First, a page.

The only problem is this hot-shot young kid came out of nowhere. Last year he nearly died in a car accident and now he’s practically been touched by an angel. His team is just impressing everyone in the office. This kid has all the storyline of Tom without the baggage, and he has some of the positive fan support that Peyton has. So now they’ve got to go against one another in the season finale. In my opinion, though, the penultimate episode featuring Tom and Peyton had stronger writing and more at stake.

There’s a lot of other minor characters, but they won’t be in this episode. This is a shame because there’s a lot of backstabbing and political intrigue. One of the characters dressed up in a disguise in one episode so that they could go to a party without anyone noticing. Another guy has been stuck at a desk job because his boss doesn’t believe in him even though everyone thought he was going to be awesome. His boss actually put him into a really dangerous situation and then blamed the guy for getting into trouble.

The plotlines are a bit tired sometimes, but the character arcs are to die for. I’d give it a 7/10.

Brilliant work, sir.  You’ve made it even more unbelievable that the NFL isn’t scripted.

“Millennial”

I hate the word “Millennial.”

I’d been feeling that way for quite a while before John Green wrapped up my thoughts pretty well in this letter to the World Economic Forum.  I reposted the article on Facebook with the caption:

Millennials are just young people (people 18-34ish); young people are always criticized for their laziness and entitledness. The parent venerates their elders while degrading their children. It’s just the cycle of things. But in the Internet world, this is amplified because both the Millennials and their parents are on Facebook.

17767819718_bc0c8b580b_oThis post generated a little bit of discussion between myself, my sixth grade teacher, my brother, and a former coworker of mine.  (Facebook is weird)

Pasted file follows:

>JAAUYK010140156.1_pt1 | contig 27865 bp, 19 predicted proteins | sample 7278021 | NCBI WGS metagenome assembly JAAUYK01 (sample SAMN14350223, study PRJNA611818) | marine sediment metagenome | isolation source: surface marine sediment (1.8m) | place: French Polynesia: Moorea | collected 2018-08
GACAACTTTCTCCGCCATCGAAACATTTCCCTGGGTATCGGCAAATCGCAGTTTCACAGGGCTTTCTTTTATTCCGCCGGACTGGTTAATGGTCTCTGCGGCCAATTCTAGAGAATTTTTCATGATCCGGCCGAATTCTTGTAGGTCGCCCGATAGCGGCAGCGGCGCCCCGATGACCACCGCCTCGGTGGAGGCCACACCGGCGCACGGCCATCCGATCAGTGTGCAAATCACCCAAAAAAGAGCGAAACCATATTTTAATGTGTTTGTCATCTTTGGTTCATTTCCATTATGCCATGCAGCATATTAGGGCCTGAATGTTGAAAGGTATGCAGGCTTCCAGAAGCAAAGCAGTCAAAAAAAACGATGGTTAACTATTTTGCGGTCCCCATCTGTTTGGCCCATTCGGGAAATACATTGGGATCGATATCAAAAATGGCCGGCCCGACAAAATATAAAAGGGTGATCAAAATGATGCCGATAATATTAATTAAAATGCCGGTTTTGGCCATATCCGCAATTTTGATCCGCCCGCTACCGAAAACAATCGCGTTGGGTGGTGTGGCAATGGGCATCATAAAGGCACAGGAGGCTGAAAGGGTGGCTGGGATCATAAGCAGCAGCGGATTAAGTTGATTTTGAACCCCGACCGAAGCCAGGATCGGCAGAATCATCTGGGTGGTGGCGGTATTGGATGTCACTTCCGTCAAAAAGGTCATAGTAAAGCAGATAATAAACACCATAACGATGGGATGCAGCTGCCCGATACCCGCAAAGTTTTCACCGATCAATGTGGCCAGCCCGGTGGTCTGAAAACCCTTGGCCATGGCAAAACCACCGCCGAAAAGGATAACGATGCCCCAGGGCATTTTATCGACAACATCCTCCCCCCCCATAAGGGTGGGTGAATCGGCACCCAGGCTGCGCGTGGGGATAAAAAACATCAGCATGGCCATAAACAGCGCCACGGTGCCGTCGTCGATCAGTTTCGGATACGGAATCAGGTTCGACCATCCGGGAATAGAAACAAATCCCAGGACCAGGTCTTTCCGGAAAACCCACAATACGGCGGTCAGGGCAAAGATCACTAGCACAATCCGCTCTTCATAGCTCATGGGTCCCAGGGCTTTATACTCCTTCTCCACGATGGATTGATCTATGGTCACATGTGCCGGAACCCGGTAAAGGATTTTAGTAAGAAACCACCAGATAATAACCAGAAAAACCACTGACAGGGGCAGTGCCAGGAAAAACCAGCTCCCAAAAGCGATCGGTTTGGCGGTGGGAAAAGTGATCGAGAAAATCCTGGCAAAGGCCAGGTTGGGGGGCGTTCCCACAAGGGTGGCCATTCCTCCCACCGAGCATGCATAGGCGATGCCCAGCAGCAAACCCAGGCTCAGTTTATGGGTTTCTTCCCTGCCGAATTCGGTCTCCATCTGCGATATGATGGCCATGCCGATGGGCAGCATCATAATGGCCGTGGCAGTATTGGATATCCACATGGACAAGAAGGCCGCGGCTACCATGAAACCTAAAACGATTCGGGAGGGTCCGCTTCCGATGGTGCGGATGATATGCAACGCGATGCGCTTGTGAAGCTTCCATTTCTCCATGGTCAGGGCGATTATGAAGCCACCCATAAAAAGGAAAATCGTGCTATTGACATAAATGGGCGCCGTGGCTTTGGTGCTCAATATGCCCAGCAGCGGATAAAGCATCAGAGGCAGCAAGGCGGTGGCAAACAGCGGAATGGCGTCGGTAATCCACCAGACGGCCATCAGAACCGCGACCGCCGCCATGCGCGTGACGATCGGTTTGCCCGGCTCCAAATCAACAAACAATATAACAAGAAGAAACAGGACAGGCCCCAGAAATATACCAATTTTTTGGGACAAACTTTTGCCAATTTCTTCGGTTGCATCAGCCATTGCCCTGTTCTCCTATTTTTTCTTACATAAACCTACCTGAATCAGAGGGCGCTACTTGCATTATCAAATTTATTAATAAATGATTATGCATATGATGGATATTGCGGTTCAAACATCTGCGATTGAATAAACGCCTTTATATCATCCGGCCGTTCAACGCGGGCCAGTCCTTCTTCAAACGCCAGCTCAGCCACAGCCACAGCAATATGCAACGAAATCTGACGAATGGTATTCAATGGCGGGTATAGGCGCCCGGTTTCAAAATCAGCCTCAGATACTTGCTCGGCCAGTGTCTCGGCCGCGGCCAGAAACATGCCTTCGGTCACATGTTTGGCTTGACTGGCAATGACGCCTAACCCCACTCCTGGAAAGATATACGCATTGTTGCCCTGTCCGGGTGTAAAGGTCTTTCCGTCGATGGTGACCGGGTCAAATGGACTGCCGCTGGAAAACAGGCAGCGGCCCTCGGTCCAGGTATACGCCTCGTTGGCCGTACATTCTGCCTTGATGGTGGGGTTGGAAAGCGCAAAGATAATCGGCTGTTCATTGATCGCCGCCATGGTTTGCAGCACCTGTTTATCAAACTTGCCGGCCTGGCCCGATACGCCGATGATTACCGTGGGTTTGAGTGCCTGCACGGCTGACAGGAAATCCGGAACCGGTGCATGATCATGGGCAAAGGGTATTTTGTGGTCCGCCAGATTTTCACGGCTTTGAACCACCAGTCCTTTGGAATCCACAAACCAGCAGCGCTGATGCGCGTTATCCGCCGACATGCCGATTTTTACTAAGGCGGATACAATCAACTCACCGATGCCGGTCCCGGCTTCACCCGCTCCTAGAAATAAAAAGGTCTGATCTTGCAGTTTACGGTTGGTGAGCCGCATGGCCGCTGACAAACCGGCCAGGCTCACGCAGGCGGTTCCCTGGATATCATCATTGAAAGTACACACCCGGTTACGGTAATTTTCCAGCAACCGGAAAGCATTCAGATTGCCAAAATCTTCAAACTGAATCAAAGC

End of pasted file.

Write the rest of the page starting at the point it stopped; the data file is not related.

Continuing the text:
But the word “millennial” has been following me, and I have several problems with it.  After discussing with my wife, I think I’ve nailed the problems down to the following:

Problem the First

My first problem is that the word has a massively (and perhaps intentionally) vague definition.  I was born in 1985; am I a millennial?  According to the original definition, yes; but many of the articles denouncing millennials are written by people my age, about today’s high schoolers and college students.  My son was born in 2014; is he a millennial?  How can both I and my child be members of the same generation?

As a result of this vagueness, many bloggers and meme-makers have used the word to mean “people I don’t like who are younger than me.” It’s become a touchstone for Gen-Xers to use to criticize their children’s generation. Of course the idea that the elder criticizes the younger is nothing new, but it seems to have taken on a new virulence since both elder and younger in this case are on Facebook.

Problem the Second

Secondly, the word is imbued with a very specific theoretical person: Selfie-obsessed teens and twentysomethings who can’t keep their eyes off their smartphones, want everything to be handed to them on a silver platter, and don’t care about the real world or real people. The problem with this is that I don’t think that this straw person really exists, at least not at the scale that most bloggers would like us to believe.  Now, of course the pastiche must certainly be accurate for some. Stereotypes are driven by some element of truth, and I’ve definitely met some people who match – even some older people, people my parents’ age who use technology horribly and are always stuck in their phones.

ITU/Rowan Farrell